Let’s you and I slip into an astronomical Coma

With a little help from Alkaid, the star at the end of the Big Dipper's Handle, and bright Mars and Arcturus, you can snare the Coma cluster within a large triangle. This photo shows the sky facing east around 10:30 p.m. Arcturus and Mars are separated by about five fists held at arm's length. Photo: Bob King

Walking around in a coma is easy for amateur astronomers. Successive clear nights combined with a determination to see everything within your telescope’s reach before the next cloudy spell is a sure ticket to zombiehood. I know. I’ve been there.

Queen Berenice's tresses are forever in the sky between the Big Dipper and Leo. Credit: Urania's Mirror

But that’s not the coma we’ll touch on today. This Coma is short for Coma Berenices or Bernice’s Hair. It’s one of the few constellations that represents a real person, Queen Berenice of Egypt born in about 266 B.C. When her husband, Ptolemy III, went off to war, the Queen vowed to cut off her hair in gratitude to the gods if he returned unharmed. When he did, she carried out the vow and placed her locks in a temple dedicated to Aphrodite. When the hair was discovered missing the next day, astronomer and mathematician Conon of Samos explained to the king that it had been whisked away to the heavens as the fuzzy cluster of stars in the tail of Leo the Lion.

This map shows both the Coma star cluster and the Coma galaxy cluster (described below). Both are located in the "tail end" of Leo the Lion east or left of Mars. Three stars outline a simple triangle that forms the constellation Coma Berenices. Created with Stellarium

No adult would believe such as story today, but what 21st century king or president would turn down the opportunity for immortality in the sky? Today we know that Berenice’s hair is a nearby star cluster 180 light years from Earth or 2 1/2 times closer than the familiar Pleiades or Seven Sisters cluster. The Coma cluster contains about 40 stars spread across 4.5 degrees. That means it completely fills the field of view of a typical pair of binoculars.

Not that you need binoculars. In a light-polluted sky, Coma fades into the background, but from outer ring suburbs, and especially the country, it’s a delightful starry mist high in the eastern sky around 10  o’clock.

The Coma galaxy cluster, one of the densest concentrations of galaxies in the sky, is a spherical cluster some 20 million light years wide. Click photo to enlarge. Credit: NASA/ESA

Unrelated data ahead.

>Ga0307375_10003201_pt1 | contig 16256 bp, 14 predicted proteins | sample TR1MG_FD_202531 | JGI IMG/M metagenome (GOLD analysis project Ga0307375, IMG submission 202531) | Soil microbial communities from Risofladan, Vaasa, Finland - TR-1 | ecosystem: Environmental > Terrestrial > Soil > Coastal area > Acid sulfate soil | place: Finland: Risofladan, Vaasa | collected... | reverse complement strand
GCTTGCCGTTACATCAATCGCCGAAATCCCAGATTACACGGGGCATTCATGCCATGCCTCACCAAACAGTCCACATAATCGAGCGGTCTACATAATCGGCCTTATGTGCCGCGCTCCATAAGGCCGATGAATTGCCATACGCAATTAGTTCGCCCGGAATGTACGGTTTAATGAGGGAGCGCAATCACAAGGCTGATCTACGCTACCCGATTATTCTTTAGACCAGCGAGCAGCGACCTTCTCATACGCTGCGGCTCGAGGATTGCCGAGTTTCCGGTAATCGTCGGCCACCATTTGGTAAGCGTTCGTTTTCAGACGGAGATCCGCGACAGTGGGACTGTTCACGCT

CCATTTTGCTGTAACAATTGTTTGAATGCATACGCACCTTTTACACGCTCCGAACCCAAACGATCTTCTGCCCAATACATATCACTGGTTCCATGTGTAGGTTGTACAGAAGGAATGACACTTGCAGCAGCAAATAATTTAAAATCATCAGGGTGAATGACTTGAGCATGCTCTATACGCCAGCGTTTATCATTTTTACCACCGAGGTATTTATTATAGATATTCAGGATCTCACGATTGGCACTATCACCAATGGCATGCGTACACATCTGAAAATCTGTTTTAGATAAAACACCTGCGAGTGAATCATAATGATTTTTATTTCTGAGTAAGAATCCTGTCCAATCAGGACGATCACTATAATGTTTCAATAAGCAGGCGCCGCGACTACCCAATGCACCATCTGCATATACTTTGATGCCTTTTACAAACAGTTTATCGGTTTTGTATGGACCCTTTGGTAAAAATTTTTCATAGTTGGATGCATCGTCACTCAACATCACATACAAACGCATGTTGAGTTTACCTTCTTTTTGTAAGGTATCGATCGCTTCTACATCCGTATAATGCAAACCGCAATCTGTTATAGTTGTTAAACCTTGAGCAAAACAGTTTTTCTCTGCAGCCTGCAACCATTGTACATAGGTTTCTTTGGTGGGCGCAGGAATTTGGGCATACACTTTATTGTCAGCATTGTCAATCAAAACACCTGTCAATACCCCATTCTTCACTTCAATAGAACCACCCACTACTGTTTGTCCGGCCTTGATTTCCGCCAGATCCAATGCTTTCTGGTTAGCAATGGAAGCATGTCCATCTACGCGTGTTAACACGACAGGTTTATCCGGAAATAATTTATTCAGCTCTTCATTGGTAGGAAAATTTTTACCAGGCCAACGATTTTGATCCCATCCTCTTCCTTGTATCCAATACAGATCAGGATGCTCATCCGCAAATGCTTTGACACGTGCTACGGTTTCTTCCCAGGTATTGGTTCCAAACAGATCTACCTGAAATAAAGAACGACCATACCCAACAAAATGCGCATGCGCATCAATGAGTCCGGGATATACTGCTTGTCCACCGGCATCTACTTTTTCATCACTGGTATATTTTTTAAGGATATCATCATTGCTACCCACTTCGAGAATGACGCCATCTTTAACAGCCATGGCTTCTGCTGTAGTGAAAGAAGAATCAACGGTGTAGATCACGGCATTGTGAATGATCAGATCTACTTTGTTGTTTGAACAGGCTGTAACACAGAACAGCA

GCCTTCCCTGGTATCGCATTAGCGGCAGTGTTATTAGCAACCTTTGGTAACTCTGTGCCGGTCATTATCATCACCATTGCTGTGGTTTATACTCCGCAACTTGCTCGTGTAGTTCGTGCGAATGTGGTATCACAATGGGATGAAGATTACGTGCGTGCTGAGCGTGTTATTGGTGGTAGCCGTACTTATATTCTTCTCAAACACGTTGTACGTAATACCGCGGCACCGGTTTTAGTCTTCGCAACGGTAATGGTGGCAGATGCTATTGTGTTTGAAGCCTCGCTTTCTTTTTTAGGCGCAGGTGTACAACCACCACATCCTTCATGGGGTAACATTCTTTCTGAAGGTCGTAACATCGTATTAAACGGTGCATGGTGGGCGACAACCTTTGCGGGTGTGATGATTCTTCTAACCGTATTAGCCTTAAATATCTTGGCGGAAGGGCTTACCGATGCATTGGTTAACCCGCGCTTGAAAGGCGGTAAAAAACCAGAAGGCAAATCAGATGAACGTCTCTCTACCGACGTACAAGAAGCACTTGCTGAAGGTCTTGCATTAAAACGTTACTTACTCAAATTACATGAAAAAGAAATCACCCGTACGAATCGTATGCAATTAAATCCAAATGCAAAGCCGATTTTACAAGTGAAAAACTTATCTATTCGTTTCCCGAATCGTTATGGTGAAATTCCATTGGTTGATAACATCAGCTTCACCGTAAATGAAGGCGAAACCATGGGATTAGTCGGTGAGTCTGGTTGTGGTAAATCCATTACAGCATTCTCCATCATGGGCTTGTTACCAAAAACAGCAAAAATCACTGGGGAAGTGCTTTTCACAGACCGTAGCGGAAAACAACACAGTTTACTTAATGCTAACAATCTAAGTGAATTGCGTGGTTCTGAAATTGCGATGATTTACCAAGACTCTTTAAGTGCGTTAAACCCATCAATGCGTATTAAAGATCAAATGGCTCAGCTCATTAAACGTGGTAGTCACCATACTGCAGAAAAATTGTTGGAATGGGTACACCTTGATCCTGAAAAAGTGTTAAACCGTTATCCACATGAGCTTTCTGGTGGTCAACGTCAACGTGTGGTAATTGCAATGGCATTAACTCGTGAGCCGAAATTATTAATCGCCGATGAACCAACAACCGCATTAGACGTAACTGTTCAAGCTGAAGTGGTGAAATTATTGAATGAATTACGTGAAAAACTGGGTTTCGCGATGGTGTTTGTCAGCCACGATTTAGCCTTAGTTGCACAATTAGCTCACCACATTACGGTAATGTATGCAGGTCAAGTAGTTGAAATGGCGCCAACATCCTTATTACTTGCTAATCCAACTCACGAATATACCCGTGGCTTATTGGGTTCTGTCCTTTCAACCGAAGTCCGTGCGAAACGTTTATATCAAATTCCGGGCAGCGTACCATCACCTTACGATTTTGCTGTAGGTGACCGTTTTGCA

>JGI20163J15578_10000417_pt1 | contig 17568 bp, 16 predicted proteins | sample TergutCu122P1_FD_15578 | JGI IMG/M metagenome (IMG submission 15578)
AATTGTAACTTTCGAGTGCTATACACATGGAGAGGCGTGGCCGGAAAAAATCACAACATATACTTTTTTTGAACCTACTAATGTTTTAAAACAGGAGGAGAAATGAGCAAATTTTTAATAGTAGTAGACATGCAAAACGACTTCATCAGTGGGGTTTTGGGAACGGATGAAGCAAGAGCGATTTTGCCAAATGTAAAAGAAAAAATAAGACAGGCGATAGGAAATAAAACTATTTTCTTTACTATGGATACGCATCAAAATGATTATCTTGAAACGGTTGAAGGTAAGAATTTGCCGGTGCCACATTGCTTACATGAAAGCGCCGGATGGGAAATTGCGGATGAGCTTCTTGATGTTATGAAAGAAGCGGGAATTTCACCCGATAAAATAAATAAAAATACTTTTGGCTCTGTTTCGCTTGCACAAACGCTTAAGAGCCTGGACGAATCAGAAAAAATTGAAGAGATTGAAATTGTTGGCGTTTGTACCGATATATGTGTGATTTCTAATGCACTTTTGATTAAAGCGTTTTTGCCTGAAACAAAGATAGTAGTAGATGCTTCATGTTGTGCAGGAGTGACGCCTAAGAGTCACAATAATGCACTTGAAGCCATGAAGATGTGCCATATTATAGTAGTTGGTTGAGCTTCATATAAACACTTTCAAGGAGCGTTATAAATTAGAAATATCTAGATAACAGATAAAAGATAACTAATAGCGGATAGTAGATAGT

Little did the king or queen of Egypt know that there was more treasure in those tresses than meets the naked eye.  Stashed away inside the little blue circle on the map above are over 1,000 galaxies, all member of the Coma galaxy cluster. It’s one of the richest in the sky and contains lots of old, star-packed elliptical galaxies along with a sprinkling of spirals like our Milky Way.

Most are 12th magnitude or fainter, because the cluster is more than 300 million light years away. You might see a dozen of these galactic “fuzzballs” in an 8-inch scope. A 15 or 16 incher will show many more. I spent a rewarding night with the cluster a few years back. Armed with a good map , I tracked down at least two dozen galaxies in the core alone, every one of which fit into a single field of view. The impression was of flowers in field.

Astronomer Fritz Zwicky, the first to suggest "dark matter" in space. Credit: zwicky.stiftung.ch

Back in the 1930s Swiss-American astronomer Fritz Zwicky estimated the mass of the Coma cluster and then observed the motion of its many galaxies. It turned out that the galaxies were moving much too fast to remain in the cluster. Something else – invisible to any telescope and very massive – had to keep them from flying apart. He called it “dunkle Materie” or dark matter.

Coma was our first introduction to this strange stuff. We still don’t know what it is except that its gravity can tug on things like ordinary matter. Dark matter makes up 25% of the universe, dark energy (another unknown form of energy causing the expansion of the universe to accelerate) about 70% and ordinary matter – what you and I are made of – less than 5%.  In light of those numbers, Earth and its inhabitants are a precious lot.